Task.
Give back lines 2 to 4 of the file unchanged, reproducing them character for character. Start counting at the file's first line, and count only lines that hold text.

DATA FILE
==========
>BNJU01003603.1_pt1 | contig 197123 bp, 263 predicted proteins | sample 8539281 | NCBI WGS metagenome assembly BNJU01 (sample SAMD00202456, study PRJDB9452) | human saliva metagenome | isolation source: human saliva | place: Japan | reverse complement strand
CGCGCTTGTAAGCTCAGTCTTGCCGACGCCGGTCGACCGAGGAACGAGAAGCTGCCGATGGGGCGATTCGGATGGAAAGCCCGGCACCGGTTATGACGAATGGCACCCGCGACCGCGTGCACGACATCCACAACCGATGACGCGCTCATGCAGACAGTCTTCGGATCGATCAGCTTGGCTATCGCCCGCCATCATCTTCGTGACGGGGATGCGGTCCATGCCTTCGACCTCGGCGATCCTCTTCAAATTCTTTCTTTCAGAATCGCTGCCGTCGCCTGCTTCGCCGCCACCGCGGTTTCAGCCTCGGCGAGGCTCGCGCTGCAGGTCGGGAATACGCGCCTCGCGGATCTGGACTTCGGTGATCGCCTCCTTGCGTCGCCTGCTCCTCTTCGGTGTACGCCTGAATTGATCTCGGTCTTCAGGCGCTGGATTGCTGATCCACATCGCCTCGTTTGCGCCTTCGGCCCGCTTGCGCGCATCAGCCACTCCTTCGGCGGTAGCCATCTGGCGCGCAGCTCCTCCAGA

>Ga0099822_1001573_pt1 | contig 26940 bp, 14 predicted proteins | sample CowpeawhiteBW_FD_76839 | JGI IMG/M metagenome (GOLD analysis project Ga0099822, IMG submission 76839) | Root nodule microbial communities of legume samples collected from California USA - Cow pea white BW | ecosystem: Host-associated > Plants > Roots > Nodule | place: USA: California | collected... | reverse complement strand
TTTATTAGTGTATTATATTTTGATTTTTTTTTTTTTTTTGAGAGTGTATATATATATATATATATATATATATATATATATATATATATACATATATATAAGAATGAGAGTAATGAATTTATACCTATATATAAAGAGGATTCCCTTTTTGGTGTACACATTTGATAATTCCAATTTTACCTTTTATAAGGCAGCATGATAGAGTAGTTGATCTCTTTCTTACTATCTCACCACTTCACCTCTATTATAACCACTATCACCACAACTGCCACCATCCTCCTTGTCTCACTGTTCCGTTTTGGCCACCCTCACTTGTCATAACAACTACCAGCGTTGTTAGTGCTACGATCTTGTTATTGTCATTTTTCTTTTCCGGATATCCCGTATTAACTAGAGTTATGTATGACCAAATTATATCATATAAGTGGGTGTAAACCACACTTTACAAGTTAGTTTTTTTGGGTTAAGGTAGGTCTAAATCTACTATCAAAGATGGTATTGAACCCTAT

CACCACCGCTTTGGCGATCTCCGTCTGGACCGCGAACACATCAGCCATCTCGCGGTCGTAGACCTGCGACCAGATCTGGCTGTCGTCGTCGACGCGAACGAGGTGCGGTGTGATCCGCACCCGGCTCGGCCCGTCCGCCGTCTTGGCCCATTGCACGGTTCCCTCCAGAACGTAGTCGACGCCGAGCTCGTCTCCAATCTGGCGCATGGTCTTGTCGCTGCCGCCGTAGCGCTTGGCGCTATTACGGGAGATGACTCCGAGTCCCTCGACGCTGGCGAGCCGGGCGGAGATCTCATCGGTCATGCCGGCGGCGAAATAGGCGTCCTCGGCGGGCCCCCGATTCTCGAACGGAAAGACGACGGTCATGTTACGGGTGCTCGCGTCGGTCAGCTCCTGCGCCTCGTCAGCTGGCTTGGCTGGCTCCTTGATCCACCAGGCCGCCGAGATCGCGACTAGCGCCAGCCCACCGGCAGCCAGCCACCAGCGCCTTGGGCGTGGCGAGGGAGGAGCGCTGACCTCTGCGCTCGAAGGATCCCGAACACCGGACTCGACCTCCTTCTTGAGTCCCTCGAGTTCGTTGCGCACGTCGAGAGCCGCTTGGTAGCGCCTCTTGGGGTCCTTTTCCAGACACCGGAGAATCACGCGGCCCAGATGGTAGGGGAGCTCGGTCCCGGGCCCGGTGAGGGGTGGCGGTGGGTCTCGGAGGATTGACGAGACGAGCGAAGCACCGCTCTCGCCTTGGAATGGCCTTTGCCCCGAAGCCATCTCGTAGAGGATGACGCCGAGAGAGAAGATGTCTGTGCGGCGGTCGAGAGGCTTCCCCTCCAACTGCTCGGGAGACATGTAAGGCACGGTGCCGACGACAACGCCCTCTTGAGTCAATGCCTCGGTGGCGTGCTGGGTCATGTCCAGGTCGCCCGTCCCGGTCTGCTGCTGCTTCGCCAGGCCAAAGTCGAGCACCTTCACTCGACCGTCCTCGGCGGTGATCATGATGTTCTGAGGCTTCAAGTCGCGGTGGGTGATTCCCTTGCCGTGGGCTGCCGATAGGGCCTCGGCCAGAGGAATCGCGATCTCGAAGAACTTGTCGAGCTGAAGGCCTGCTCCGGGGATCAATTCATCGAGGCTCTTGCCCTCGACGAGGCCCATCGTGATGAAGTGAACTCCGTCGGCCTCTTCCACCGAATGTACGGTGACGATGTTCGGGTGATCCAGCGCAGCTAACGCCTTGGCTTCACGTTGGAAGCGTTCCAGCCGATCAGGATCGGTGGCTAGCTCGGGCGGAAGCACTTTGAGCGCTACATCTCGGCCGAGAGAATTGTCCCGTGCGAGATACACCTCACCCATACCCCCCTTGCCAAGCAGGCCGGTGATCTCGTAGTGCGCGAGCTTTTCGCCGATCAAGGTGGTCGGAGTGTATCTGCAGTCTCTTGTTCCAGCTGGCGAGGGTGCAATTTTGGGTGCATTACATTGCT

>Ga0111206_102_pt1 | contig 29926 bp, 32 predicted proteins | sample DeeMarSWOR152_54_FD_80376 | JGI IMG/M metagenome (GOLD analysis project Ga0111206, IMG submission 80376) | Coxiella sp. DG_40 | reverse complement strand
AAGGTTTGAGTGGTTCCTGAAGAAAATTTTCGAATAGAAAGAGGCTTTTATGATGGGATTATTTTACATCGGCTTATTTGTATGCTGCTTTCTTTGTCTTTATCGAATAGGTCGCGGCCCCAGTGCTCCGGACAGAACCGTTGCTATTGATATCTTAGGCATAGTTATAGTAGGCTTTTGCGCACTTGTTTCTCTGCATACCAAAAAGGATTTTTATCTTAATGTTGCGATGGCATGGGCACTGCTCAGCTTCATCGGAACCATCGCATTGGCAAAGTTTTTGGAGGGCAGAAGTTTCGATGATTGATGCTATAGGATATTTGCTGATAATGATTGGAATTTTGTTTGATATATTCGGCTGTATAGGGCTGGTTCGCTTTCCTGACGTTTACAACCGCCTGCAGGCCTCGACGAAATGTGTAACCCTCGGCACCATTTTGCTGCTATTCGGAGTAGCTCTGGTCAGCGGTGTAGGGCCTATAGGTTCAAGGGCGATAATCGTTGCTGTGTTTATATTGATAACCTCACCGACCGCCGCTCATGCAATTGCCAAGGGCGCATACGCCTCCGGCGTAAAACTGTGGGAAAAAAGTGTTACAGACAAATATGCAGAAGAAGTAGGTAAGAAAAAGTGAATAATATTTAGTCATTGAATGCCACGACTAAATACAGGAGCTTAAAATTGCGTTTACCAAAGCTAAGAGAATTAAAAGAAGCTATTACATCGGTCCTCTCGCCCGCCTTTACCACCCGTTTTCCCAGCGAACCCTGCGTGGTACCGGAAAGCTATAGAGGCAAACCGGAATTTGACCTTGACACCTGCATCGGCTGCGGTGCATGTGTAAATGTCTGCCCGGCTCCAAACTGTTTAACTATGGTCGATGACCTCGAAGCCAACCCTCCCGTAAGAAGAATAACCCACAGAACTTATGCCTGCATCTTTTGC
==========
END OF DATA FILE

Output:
CGCGCTTGTAAGCTCAGTCTTGCCGACGCCGGTCGACCGAGGAACGAGAAGCTGCCGATGGGGCGATTCGGATGGAAAGCCCGGCACCGGTTATGACGAATGGCACCCGCGACCGCGTGCACGACATCCACAACCGATGACGCGCTCATGCAGACAGTCTTCGGATCGATCAGCTTGGCTATCGCCCGCCATCATCTTCGTGACGGGGATGCGGTCCATGCCTTCGACCTCGGCGATCCTCTTCAAATTCTTTCTTTCAGAATCGCTGCCGTCGCCTGCTTCGCCGCCACCGCGGTTTCAGCCTCGGCGAGGCTCGCGCTGCAGGTCGGGAATACGCGCCTCGCGGATCTGGACTTCGGTGATCGCCTCCTTGCGTCGCCTGCTCCTCTTCGGTGTACGCCTGAATTGATCTCGGTCTTCAGGCGCTGGATTGCTGATCCACATCGCCTCGTTTGCGCCTTCGGCCCGCTTGCGCGCATCAGCCACTCCTTCGGCGGTAGCCATCTGGCGCGCAGCTCCTCCAGA

>Ga0099822_1001573_pt1 | contig 26940 bp, 14 predicted proteins | sample CowpeawhiteBW_FD_76839 | JGI IMG/M metagenome (GOLD analysis project Ga0099822, IMG submission 76839) | Root nodule microbial communities of legume samples collected from California USA - Cow pea white BW | ecosystem: Host-associated > Plants > Roots > Nodule | place: USA: California | collected... | reverse complement strand
TTTATTAGTGTATTATATTTTGATTTTTTTTTTTTTTTTGAGAGTGTATATATATATATATATATATATATATATATATATATATATATACATATATATAAGAATGAGAGTAATGAATTTATACCTATATATAAAGAGGATTCCCTTTTTGGTGTACACATTTGATAATTCCAATTTTACCTTTTATAAGGCAGCATGATAGAGTAGTTGATCTCTTTCTTACTATCTCACCACTTCACCTCTATTATAACCACTATCACCACAACTGCCACCATCCTCCTTGTCTCACTGTTCCGTTTTGGCCACCCTCACTTGTCATAACAACTACCAGCGTTGTTAGTGCTACGATCTTGTTATTGTCATTTTTCTTTTCCGGATATCCCGTATTAACTAGAGTTATGTATGACCAAATTATATCATATAAGTGGGTGTAAACCACACTTTACAAGTTAGTTTTTTTGGGTTAAGGTAGGTCTAAATCTACTATCAAAGATGGTATTGAACCCTAT